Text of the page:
Profile: Build Industry Expertise Without Getting Pigeonholed
This J&J manager has a niche specialty, but broad project management skills.
Joe Kinder shows how the path to IT job security requires a diversity of skills. He works on refining his business technology management chops, while also developing deep industry expertise in a narrow niche of a vertical industry.
As manager of clinical trials technology for Johnson & Johnson's pharmaceutical group, Kinder designs and develops systems that let clinicians worldwide securely exchange information to enroll patients in clinical trials. Beyond the technology, the work requires specific industry understanding, from regulatory needs to the kind of information researchers need.
"There will always be a need for this type of expertise," he says. "It's got a very specific bandwidth, very narrow." The work wouldn't be easily outsourced, Kinder says, because trials often need to begin quickly and last only a year or two, making it more difficult to get a third party involved. With 40 to 50 such trials at Johnson & Johnson alone, the need for this sort of expertise in the pharmaceutical industry is great. Yet the job also requires broader skills such as people management and communication with end users, technology vendors, and business-unit managers, hedging the risk of Kinder getting too narrowly focused.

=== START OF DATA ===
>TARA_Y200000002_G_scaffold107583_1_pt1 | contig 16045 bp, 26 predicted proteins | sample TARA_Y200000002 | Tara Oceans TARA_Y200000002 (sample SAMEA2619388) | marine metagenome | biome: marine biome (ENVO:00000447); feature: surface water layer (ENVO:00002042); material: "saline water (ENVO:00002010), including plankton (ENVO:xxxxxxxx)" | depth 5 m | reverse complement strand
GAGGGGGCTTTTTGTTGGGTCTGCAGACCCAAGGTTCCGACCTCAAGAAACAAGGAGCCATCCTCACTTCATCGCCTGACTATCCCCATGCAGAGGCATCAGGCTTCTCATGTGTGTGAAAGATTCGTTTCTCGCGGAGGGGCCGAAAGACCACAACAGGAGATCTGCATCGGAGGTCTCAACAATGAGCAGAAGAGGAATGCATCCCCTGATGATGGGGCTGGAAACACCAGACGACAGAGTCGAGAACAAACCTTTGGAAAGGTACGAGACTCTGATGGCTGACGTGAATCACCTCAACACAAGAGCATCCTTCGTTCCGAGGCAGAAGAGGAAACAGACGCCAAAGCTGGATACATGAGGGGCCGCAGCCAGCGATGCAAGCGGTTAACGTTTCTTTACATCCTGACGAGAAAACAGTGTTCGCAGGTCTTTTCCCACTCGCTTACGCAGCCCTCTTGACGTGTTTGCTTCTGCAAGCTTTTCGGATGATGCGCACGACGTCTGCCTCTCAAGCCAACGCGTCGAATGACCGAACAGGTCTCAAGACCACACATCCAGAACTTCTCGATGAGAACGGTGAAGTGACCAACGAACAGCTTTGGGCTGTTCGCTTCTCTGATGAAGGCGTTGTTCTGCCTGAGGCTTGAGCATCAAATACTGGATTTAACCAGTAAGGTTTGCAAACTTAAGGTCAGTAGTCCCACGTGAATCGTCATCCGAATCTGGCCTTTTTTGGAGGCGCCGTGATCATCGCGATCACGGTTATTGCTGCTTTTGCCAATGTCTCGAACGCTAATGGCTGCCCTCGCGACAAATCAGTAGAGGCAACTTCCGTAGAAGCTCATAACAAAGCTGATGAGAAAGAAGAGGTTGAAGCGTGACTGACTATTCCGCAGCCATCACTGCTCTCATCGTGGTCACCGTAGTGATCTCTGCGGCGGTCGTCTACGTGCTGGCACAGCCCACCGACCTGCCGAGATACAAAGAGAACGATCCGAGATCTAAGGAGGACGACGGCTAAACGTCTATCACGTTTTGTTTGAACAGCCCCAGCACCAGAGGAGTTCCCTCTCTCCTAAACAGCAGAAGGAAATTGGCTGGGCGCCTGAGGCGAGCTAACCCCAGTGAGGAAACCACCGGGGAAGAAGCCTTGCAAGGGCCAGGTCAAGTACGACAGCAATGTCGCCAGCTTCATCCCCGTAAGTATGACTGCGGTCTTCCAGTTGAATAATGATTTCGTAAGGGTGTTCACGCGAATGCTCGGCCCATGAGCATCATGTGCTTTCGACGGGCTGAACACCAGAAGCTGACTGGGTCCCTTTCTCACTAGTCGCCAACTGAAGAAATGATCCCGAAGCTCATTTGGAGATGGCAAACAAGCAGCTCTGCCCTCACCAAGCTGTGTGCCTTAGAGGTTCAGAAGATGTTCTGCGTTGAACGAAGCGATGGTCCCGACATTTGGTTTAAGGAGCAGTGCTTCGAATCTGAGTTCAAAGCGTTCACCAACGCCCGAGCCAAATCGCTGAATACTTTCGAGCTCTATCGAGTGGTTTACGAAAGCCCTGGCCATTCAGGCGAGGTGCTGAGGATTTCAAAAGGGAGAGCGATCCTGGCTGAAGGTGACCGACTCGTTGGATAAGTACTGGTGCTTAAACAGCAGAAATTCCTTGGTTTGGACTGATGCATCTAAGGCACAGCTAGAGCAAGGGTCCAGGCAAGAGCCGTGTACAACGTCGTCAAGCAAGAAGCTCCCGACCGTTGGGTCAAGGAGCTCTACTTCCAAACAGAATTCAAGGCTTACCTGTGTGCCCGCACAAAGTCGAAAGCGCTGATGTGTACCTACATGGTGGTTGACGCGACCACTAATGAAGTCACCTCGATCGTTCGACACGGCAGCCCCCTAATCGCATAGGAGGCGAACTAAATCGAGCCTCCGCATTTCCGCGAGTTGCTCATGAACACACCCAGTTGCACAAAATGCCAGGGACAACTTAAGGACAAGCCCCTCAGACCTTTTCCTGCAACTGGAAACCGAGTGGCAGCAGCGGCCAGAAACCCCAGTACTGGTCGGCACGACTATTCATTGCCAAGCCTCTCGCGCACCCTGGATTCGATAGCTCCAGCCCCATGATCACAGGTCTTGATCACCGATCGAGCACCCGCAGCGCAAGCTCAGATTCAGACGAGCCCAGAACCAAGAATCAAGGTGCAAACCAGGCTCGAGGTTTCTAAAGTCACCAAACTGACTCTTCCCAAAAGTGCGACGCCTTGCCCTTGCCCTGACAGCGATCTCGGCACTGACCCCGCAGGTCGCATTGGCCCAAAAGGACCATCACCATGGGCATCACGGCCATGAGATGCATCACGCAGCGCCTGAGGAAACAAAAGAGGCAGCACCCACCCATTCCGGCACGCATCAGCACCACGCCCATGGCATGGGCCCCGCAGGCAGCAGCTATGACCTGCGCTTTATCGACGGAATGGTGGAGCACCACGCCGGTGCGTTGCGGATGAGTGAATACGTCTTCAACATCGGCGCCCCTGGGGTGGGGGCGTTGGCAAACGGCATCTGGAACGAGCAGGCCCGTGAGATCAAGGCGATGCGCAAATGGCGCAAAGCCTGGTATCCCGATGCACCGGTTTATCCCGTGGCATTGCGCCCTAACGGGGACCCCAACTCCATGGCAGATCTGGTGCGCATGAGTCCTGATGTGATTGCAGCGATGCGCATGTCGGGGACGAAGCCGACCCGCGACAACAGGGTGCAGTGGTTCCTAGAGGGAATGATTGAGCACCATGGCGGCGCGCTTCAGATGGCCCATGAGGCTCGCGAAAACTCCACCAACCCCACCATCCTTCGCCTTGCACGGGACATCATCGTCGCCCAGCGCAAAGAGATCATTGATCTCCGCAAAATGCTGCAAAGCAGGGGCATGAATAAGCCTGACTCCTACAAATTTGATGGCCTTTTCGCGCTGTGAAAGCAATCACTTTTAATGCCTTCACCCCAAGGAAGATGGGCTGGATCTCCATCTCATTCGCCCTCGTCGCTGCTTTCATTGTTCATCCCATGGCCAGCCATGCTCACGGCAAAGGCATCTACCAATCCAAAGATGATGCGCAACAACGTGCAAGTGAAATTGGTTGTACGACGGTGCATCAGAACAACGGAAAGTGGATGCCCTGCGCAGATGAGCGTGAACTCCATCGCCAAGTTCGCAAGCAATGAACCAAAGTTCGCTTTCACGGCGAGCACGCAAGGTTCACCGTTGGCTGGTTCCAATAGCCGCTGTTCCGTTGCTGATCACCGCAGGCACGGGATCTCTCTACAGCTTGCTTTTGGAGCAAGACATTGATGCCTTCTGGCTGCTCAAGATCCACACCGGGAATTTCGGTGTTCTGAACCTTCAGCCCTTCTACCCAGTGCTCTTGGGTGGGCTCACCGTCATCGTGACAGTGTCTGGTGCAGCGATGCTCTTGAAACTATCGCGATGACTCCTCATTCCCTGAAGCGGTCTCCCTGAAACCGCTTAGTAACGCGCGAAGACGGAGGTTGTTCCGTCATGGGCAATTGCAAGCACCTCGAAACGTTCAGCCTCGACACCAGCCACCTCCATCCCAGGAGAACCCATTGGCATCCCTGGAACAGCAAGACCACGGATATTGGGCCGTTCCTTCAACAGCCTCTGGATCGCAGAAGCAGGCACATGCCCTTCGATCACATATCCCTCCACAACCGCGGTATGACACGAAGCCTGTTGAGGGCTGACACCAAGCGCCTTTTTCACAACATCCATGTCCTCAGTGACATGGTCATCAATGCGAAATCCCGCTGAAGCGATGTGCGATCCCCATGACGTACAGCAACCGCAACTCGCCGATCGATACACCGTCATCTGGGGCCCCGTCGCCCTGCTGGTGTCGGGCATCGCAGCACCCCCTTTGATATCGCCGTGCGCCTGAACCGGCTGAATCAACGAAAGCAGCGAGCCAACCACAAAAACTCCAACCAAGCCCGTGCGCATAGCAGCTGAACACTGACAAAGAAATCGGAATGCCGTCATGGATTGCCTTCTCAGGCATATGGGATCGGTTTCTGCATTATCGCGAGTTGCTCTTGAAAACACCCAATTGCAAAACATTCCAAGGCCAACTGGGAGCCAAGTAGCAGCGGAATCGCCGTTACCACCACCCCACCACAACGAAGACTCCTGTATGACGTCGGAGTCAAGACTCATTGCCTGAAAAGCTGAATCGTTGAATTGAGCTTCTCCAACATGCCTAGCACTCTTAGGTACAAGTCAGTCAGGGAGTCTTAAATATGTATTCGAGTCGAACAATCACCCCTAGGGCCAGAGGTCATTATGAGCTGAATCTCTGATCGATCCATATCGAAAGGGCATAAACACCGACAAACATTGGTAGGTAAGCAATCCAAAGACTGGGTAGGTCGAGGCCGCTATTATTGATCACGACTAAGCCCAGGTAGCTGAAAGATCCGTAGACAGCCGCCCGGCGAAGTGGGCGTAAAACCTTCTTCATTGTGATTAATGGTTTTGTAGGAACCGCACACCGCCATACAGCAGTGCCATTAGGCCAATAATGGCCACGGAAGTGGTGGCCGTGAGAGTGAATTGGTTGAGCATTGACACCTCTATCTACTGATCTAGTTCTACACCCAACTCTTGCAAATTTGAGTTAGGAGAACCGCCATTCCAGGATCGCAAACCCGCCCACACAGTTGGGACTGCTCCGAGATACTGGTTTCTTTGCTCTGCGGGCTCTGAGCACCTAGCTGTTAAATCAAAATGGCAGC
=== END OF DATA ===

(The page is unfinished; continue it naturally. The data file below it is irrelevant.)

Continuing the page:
As a manager, Kinder looks for a similar mix of skills. "I hire for personality and communications skills because it's important to be able to articulate the needs of the user to the developers," he says. IT pros can't neglect the daunting task of staying on top of the latest technology trends. But people skills are often what make the difference.
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